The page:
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Pilot Chapter: Fun facts and references (warning: spoilers!)

We thought it would be nice to use this time to discuss the Pilot Chapter argument in detail and explain some of the scenes that you’ve already played. Many of you asked us about the origins of the story, the ideas behind it, which decisions were taken, etc. Here, we will try to answer some of these questions and then you can share your opinions with us too.

H.P. Lovecraft

After taking the responsibility of creating the script, the first thing I decided was to tell a story close enough to our own vision of the horror genre without stepping outside our comfort zone, and at the same time, a story that was appealing to us from a creative point of view. I didn’t want to create an excessive, grandiloquent and complex chapter but a heartfelt and humble story, faithful to the genre’s roots; a sort of respectful entry in the horror game stage. That’s why this first chapter of The Last Door talks and breathes horror classic stories and imagery all around, especially H.P. Lovecraft’s. The simple fact that the lead character finds his way into an old manor and begins to uncover a hidden, horrible truth is a clear reference to this author (and his collaborators), in such works as “The Survivor” or “The Shuttered Room”. It feels like we’re following on his footsteps, or better yet, like he’s holding our hand while we walk through one of his tales.

Edgar Allan Poe

On the other hand, Edgar Allan Poe is also present in the game in many ways and forms, almost as if we are invoking his spirit. See for instance, the cat puzzle and its sorrowful meow leading us to the wall where a secret lies hidden. Anthony’s obsession with the cat is a reminder of the ill-fated protagonist of “The Black Cat” on the account of how he progressively lost his sanity. Is there a better way to round off this reference than using a crow? Indeed, “The Raven” is one of his most popular poems so we thought it would be interesting to make this continuing puzzle a ritual of sorts, using one iconic reference to merge into the next.

The Crows

So, what’s up with the crows? Why are they eating one of their own? What’s the reference here? Well, during the game we find a note in which Anthony tells us how he was feeling the contemptuous and censorious gaze of his relatives, from their pictures. Finally, we learn he couldn’t handle it anymore and he decided to remove and store them in one of the rooms. The crow scene somehow represents Anthony’s feeling of guilt towards his family. Originally, the crow in the backyard was meant to be just a dead crow, but in one of our team meetings an interesting idea came up – using a dying crow creates a feeling of uneasiness and discomfort in the player but it also works on a symbolic level. Like the dying animal, Anthony is the key to many secrets and we must hurry up before it’s too late.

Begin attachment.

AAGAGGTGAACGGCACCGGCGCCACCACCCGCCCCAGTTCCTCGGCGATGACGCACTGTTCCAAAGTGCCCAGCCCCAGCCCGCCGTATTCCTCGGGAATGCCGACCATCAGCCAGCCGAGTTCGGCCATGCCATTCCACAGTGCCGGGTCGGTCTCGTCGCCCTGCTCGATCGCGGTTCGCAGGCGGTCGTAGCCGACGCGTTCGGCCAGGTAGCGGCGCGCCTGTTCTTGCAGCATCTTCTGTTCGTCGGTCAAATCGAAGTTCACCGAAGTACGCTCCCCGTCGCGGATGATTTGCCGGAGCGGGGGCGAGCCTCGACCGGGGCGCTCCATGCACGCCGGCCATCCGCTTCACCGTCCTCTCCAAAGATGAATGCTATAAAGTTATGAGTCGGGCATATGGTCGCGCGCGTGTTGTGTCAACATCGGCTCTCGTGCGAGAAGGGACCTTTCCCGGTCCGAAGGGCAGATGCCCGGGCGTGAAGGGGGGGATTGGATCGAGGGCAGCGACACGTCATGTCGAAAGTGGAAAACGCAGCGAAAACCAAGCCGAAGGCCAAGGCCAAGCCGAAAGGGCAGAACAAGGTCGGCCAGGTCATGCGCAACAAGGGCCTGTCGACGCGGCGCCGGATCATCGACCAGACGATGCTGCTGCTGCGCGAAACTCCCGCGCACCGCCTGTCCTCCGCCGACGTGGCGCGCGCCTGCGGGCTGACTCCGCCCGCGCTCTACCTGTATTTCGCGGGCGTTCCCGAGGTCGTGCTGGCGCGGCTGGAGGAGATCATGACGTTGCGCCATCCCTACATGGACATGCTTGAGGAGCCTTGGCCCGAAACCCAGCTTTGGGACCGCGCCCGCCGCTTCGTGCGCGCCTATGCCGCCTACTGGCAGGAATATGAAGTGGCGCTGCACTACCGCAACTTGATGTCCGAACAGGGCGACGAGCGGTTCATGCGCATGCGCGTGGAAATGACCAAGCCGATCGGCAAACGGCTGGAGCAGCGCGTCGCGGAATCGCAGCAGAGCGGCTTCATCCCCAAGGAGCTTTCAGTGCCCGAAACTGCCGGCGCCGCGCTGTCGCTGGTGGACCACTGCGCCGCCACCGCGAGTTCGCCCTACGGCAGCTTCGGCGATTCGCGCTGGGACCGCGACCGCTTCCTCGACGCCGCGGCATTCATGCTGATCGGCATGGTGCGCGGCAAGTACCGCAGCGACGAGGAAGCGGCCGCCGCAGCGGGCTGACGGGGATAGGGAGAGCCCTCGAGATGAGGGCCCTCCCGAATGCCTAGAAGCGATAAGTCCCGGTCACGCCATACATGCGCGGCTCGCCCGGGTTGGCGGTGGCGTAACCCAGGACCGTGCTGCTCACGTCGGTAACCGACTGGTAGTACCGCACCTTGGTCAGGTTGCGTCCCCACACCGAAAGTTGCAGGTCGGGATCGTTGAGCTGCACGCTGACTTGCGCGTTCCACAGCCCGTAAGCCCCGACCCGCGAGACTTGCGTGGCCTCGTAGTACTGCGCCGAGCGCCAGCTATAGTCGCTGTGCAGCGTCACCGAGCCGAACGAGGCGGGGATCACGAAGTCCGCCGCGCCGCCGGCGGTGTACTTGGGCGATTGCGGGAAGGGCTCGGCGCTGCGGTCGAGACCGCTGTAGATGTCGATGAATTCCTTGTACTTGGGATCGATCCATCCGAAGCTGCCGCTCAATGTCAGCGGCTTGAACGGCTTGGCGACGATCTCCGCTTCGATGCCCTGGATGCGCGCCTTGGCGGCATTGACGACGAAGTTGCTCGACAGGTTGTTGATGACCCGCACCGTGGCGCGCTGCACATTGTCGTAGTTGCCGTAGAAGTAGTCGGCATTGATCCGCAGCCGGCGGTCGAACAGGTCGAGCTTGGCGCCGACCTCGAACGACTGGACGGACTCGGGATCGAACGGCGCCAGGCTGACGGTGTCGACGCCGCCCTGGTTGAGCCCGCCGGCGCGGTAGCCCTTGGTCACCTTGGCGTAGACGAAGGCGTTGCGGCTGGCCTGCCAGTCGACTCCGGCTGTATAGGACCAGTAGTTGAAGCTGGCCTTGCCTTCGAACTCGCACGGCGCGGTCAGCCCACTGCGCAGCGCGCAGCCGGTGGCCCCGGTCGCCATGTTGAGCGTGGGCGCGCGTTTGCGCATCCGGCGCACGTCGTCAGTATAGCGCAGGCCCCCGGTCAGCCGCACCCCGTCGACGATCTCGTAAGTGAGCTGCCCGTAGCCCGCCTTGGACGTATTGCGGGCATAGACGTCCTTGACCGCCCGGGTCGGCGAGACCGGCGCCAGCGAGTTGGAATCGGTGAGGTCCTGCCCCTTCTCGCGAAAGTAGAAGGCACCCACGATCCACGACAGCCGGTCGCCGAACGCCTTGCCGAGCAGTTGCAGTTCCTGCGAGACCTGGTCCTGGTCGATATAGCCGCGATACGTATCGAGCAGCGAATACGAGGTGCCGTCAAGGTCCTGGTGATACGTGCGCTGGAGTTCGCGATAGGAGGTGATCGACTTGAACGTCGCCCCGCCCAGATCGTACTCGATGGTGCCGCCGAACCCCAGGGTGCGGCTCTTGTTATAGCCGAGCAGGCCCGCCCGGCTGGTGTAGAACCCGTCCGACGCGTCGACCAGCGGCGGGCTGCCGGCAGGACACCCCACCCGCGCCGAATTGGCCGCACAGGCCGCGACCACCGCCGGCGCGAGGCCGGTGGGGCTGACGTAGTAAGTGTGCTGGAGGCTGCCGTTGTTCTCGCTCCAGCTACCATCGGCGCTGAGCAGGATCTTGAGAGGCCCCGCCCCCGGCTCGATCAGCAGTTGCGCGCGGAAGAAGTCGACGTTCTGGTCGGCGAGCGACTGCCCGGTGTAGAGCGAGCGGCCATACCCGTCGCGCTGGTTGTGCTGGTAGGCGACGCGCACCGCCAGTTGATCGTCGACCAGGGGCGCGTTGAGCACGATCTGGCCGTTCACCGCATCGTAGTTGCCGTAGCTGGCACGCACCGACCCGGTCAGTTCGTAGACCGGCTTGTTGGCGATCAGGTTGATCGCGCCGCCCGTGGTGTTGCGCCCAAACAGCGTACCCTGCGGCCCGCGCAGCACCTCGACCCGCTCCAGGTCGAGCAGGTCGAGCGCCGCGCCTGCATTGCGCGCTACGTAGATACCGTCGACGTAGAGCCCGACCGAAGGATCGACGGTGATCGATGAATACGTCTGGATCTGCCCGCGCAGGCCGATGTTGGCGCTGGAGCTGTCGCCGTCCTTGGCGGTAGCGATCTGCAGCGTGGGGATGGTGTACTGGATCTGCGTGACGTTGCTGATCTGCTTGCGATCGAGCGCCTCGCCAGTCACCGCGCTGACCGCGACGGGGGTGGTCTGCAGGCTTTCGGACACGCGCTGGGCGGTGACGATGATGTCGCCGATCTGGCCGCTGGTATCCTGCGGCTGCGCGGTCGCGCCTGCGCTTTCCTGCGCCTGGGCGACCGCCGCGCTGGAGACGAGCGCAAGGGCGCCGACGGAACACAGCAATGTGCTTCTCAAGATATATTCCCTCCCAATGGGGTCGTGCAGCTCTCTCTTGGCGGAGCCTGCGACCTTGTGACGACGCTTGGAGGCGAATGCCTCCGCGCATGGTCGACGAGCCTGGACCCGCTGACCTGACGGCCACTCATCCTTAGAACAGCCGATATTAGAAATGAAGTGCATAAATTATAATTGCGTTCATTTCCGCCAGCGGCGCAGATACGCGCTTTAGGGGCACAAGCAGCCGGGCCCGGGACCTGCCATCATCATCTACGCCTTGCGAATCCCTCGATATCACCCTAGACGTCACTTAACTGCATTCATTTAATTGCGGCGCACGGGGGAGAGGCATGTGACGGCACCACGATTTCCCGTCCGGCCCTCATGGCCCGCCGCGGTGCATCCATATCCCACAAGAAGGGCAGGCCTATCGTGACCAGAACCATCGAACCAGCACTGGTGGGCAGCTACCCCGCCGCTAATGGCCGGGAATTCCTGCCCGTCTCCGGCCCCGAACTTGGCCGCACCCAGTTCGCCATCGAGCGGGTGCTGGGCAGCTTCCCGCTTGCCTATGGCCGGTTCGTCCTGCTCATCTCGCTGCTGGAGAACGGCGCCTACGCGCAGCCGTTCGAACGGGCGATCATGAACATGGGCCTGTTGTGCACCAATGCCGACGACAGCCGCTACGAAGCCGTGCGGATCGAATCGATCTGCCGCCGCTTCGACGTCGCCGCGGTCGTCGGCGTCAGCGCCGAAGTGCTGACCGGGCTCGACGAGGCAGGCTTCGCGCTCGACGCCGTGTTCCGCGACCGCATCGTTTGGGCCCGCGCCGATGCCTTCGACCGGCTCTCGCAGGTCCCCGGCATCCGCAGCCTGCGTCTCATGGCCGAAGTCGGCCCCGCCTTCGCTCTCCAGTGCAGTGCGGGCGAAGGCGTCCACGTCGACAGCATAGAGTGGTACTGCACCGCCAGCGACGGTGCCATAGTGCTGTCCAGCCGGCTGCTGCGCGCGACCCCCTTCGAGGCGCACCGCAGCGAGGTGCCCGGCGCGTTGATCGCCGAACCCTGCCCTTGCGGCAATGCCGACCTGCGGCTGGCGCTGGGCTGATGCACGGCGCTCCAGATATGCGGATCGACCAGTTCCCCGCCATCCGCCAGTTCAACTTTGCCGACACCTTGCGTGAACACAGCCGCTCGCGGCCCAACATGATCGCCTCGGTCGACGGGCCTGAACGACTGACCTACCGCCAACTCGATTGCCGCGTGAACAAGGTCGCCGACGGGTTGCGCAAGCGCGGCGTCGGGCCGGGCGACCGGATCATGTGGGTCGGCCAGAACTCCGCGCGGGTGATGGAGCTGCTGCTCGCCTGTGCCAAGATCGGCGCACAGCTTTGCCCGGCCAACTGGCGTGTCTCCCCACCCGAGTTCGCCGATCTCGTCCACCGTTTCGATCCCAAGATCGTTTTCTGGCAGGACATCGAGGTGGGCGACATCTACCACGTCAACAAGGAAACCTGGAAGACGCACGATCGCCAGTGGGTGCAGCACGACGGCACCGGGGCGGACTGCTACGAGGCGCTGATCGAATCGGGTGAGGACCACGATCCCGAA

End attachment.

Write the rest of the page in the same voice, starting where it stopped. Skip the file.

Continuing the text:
When the crows get inside the gramophone room, you may remember the curtains being drawn and the (not so) subtle aesthetic change of the room. This is a clear reference to movie director David Lynch, a master of creating disturbing atmospheres through colour and light. In The Last Door, the curtains give the room that ominous look – red curtains are an iconic staple in some of Lynch’s movies like “Mulholland Drive” or the TV show “Twin Peaks”.

The Carnival of Venice

You may be wondering where in the hell does that terrible music that Devitt finds in the cellar come from. It’s a special version, arranged by Carlos Viola, of “The Carnival of Venice” by Niccolò Paganini. The real piece is known to create a sort of discomfort and restlessness to the listener so Carlos thought it would be the perfect choice. Paganini’s life history is very interesting too. He was accused of madness and of making pacts with the Devil; he eventually ended up in prison. It was a perfect reference for that particular scene and the overall atmosphere of the game.


The grandfather clock

When our protagonist steps inside the main hall for the first time, he remarks the grandfather clock is the only sound he can hear. This detail may seem trivial but it hides a reference and a tribute to the first point-n-click adventure I ever played, Maniac Mansion. There, when you first enter the mansion, there’s a clock ticking. That sound has stuck with me for years so I couldn’t help but include that reference in The Last Door.

The deer head

When I was thinking about adding some decoration to the house, the comedy “Murder by Death” immediately came to my mind, especially that scene where a group of detectives are having dinner and the eyes of a stuffed dear head on the wall begin to move, the host hiding behind it. Despite being a comedy, when I first watched it I was a little kid and many scenes caused me such impression that it remained in my memory for all these years. I thought it would be funny to include a deer head in the game.


The Mona Lisa (La Gioconda)

Remember that crooked painting in the lower floor corridor? Perhaps some of you noticed it during your playthrough, but it is indeed a pixel version of ‘La Gioconda’. That corridor is decorated with landscape paintings and there are no pictures of Anthony or any of his relatives. However, I wanted the crooked painting to stand out, so I thought of creating a pixelated Mona Lisa. Plus, it was the perfect place to hide the maid’s rosary – behind that mischievous smile there’s gotta be a secret, right?

Barrels in the cellar

That was our little tribute to ‘Amnesia: The Dark Descent’, one of the most terrifying games in recent years. We thought those dark cellar filled with barrels were unforgettable, don’t you think?


And that would be all for now. Don’t hesitate to send us your questions and opinions 🙂
Until next time!

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